Cardiff - Wales coach Warren Gatland was left lamenting the disparity in differing regional rugby after seeing his team go down 24-15 to South Africa on Saturday.
The Springboks, coming into their autumn internationals on the back of an impressive second place in the Rugby Championship, outscored Wales by three tries to nil.
The defeat was another black mark for Gatland, with Wales under his tenure having now lost 21 of their 22 Test matches against southern hemisphere giants New Zealand, South Africa and Australia, the exception a 21-18 win over the Wallabies in 2008.
Their sole victory over South Africa, in 27 internationals stretching back 107 years, came back in 1999, while New Zealand have not been trumped since 1953.
"The opportunity that South Africa and southern hemisphere teams get to play at that level all the time, whether in the Championship or Super rugby. We get maybe four or five chances a year," said Gatland.
"It's not the fitness or physicality, it's that tempo and speed of thought and it sometimes takes a bit of time to get used to it.
"The southern hemisphere sides have been together for a few months and you could feel they were pretty organised.
"That's the big difference and the advantage that southern hemisphere teams have over us. Coming out of club rugby or regional rugby, talking to our players, and it's chalk and cheese the difference."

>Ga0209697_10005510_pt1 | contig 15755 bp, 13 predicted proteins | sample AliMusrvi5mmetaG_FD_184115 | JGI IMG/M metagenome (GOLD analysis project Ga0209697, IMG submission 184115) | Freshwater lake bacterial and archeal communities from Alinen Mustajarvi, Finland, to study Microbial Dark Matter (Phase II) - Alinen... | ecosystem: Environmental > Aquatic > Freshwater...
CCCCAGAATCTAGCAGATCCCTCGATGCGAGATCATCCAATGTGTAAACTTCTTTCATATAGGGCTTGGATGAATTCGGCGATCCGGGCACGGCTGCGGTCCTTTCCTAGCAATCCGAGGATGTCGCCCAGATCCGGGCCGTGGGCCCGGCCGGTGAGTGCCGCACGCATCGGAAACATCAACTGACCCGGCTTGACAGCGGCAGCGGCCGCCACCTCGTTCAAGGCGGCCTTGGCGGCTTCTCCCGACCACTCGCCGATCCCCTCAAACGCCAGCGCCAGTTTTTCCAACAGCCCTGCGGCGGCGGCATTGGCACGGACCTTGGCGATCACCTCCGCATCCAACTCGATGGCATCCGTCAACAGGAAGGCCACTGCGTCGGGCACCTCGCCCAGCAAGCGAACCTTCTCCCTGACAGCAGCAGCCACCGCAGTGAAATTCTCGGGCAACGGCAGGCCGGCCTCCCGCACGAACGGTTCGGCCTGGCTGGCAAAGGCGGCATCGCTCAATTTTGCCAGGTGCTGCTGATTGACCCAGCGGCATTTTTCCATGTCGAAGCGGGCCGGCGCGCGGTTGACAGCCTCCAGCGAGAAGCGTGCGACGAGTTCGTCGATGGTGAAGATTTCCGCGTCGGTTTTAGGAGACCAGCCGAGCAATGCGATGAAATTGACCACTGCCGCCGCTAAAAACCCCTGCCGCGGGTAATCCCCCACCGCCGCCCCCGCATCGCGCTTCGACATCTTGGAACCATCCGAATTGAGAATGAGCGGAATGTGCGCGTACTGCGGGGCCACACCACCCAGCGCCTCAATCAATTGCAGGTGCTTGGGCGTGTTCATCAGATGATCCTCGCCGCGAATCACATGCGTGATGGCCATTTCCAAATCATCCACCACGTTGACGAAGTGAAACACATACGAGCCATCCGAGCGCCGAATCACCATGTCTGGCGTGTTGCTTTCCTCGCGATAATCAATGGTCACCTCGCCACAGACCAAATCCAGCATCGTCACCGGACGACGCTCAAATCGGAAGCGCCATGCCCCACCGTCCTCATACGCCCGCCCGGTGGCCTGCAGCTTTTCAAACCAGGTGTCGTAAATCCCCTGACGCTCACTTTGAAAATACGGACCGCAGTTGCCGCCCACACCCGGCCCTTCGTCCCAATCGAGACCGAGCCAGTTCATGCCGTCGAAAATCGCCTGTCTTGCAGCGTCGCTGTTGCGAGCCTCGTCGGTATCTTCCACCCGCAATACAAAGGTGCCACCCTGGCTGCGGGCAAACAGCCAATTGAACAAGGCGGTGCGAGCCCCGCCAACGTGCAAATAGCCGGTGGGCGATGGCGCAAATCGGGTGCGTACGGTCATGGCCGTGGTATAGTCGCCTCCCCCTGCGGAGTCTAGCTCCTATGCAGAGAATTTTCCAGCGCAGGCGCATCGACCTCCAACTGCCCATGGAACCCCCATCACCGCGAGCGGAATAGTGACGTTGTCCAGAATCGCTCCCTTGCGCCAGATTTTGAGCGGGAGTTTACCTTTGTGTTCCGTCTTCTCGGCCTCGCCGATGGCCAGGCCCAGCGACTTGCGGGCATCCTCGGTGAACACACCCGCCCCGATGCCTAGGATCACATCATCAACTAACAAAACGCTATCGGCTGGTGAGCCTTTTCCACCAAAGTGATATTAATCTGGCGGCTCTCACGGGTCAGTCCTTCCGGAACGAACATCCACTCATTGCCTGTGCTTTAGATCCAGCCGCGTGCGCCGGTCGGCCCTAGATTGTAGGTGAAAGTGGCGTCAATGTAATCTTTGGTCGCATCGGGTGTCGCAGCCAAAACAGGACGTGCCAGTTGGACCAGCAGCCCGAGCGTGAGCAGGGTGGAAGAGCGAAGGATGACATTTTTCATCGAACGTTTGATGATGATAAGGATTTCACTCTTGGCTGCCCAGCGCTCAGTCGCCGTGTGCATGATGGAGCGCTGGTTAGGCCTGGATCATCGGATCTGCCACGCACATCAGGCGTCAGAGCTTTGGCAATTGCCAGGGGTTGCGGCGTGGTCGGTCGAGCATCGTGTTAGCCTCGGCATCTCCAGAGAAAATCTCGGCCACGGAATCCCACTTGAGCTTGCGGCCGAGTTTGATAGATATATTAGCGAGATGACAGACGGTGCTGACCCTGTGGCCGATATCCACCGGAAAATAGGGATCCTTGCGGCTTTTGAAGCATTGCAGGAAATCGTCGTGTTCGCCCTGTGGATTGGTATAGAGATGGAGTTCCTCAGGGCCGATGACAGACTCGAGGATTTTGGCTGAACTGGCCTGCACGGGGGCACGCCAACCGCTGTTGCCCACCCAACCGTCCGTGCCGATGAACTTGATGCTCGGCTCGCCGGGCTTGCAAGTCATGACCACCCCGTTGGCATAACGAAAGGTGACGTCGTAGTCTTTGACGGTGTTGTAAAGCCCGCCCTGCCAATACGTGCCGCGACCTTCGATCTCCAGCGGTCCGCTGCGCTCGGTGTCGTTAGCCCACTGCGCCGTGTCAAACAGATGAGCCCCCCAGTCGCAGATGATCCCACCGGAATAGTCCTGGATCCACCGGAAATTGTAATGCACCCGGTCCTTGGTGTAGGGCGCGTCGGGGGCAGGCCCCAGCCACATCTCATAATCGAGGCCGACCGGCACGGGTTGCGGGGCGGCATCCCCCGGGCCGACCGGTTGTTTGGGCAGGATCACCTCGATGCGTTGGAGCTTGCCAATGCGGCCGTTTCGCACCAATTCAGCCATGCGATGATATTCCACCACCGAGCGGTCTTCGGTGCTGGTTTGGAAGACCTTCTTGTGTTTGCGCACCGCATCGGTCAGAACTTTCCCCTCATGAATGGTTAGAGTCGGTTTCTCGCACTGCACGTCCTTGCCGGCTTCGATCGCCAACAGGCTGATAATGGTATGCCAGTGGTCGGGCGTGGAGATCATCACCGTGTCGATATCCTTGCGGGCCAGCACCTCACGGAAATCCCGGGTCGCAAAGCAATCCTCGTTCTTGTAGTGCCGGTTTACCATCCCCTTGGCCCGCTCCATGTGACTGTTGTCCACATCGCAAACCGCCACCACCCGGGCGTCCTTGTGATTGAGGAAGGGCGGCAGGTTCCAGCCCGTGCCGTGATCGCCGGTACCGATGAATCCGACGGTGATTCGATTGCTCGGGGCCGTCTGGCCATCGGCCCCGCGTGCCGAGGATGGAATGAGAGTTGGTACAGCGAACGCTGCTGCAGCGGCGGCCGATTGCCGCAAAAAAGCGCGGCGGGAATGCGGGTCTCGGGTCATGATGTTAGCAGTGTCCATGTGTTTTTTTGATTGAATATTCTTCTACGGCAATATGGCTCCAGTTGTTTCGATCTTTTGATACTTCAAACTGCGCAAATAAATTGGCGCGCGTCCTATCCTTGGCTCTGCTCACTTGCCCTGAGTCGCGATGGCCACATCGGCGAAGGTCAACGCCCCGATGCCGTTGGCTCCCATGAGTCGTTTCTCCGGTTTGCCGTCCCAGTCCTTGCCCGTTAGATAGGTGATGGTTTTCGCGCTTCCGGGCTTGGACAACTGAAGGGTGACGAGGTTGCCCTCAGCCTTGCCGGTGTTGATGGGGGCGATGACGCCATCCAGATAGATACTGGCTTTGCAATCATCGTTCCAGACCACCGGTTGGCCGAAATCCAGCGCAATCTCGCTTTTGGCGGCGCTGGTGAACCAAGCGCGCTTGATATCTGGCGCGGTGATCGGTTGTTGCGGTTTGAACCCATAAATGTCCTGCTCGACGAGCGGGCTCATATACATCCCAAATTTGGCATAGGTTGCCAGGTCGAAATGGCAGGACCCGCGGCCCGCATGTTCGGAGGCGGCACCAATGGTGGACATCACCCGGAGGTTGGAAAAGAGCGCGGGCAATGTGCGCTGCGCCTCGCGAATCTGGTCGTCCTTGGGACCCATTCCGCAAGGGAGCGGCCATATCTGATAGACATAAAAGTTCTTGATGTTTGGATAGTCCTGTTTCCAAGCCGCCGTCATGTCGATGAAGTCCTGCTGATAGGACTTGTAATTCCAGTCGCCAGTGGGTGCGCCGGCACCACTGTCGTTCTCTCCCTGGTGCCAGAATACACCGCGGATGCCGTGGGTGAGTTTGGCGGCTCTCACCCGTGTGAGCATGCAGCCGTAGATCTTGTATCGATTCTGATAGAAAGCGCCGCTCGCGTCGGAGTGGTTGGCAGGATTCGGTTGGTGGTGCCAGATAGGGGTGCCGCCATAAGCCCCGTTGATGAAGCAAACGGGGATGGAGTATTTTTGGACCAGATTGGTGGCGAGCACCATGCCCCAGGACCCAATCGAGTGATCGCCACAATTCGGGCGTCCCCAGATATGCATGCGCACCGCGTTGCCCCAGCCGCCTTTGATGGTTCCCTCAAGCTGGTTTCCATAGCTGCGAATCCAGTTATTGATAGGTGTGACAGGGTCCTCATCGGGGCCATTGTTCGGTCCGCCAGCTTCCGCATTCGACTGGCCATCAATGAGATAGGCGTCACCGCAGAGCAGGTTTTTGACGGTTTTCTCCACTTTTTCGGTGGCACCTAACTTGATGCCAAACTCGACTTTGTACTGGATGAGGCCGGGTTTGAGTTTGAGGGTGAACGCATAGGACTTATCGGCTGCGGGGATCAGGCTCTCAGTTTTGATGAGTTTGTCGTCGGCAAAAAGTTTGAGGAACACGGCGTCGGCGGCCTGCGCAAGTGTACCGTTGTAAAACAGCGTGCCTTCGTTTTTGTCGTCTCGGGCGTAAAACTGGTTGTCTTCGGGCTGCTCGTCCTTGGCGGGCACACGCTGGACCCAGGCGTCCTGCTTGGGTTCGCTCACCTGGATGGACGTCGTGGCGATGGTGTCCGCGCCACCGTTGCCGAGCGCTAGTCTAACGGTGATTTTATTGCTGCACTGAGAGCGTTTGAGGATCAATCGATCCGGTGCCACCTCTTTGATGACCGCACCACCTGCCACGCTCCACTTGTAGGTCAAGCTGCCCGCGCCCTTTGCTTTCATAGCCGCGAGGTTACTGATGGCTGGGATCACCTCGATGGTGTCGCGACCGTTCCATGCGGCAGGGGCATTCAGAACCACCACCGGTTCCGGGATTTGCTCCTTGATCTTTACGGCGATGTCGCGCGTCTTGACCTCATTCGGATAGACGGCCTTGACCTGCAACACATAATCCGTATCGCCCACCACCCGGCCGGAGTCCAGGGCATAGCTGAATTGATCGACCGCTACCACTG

The Kiwi added: "That's why every autumn we want to play the best teams in the world because that's what prepares us.
"Ironically, it's almost like pre-season getting ready for the Six Nations but we don't want it to be like that because we want to hit the ground running and beat these teams.
"We'll learn a lot from today and improve from today.
"The players are disappointed, but win next week and get three wins out of four and we'll be reasonably satisfied.
"It's just the fine margins."
Wales now host Argentina, Tonga and Australia on successive weekends but will be without a couple of key players after four went off injured against the Springboks, notably centre Jonathan Davies and prop Adam Jones.
Gatland said the loss of Davies to a shoulder injury after 12 minutes, the victim of a collision in the build-up to Jean de Villiers' opening try, was particularly galling.
"He was a big loss to us in the first half, he's a pretty important player for us at the moment and gives us that left-foot option," he said of a player in the form of his life and operating in the absence of injured Jamie Roberts.
"I've talked to the physio and he said it might settle at the back end of December, but if he needs an operation it could be five months out and no Six Nations."